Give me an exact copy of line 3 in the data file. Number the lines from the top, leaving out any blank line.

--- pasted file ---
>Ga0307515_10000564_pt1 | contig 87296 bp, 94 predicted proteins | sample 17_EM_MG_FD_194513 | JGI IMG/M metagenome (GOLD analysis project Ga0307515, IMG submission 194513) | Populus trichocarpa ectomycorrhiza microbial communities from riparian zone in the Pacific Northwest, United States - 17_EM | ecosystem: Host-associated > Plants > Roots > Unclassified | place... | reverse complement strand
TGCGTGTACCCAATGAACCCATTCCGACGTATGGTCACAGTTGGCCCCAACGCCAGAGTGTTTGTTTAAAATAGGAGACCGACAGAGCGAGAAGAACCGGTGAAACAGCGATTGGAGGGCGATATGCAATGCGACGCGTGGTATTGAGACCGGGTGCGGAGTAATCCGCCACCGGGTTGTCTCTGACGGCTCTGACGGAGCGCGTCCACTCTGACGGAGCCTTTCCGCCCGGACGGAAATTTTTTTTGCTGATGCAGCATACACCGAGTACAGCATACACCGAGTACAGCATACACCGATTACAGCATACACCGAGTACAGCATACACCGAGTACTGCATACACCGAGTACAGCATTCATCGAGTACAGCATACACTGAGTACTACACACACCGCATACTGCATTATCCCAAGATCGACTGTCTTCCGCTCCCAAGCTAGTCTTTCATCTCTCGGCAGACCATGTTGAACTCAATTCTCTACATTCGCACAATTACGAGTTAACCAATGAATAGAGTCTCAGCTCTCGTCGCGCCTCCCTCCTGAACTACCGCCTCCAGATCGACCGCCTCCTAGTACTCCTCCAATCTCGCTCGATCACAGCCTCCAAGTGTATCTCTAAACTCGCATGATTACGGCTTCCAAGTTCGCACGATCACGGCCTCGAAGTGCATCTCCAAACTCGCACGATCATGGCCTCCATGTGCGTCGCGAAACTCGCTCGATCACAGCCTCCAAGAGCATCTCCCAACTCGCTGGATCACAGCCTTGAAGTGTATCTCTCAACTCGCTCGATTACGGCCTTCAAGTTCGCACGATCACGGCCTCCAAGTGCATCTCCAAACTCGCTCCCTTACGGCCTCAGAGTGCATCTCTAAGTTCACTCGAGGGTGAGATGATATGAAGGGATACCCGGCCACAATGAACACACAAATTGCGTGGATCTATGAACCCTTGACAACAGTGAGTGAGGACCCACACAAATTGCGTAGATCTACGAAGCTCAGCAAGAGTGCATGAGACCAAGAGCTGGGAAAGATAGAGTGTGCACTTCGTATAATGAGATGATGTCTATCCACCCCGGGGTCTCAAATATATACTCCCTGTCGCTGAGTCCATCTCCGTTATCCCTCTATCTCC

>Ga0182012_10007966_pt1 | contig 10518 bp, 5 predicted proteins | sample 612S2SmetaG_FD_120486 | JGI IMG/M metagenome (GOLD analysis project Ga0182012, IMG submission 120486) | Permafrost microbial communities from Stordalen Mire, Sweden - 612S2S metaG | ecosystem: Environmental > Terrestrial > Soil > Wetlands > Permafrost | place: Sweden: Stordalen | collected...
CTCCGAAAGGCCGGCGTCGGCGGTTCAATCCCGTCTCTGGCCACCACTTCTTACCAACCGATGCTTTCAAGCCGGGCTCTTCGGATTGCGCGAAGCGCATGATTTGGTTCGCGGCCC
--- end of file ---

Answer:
>Ga0182012_10007966_pt1 | contig 10518 bp, 5 predicted proteins | sample 612S2SmetaG_FD_120486 | JGI IMG/M metagenome (GOLD analysis project Ga0182012, IMG submission 120486) | Permafrost microbial communities from Stordalen Mire, Sweden - 612S2S metaG | ecosystem: Environmental > Terrestrial > Soil > Wetlands > Permafrost | place: Sweden: Stordalen | collected...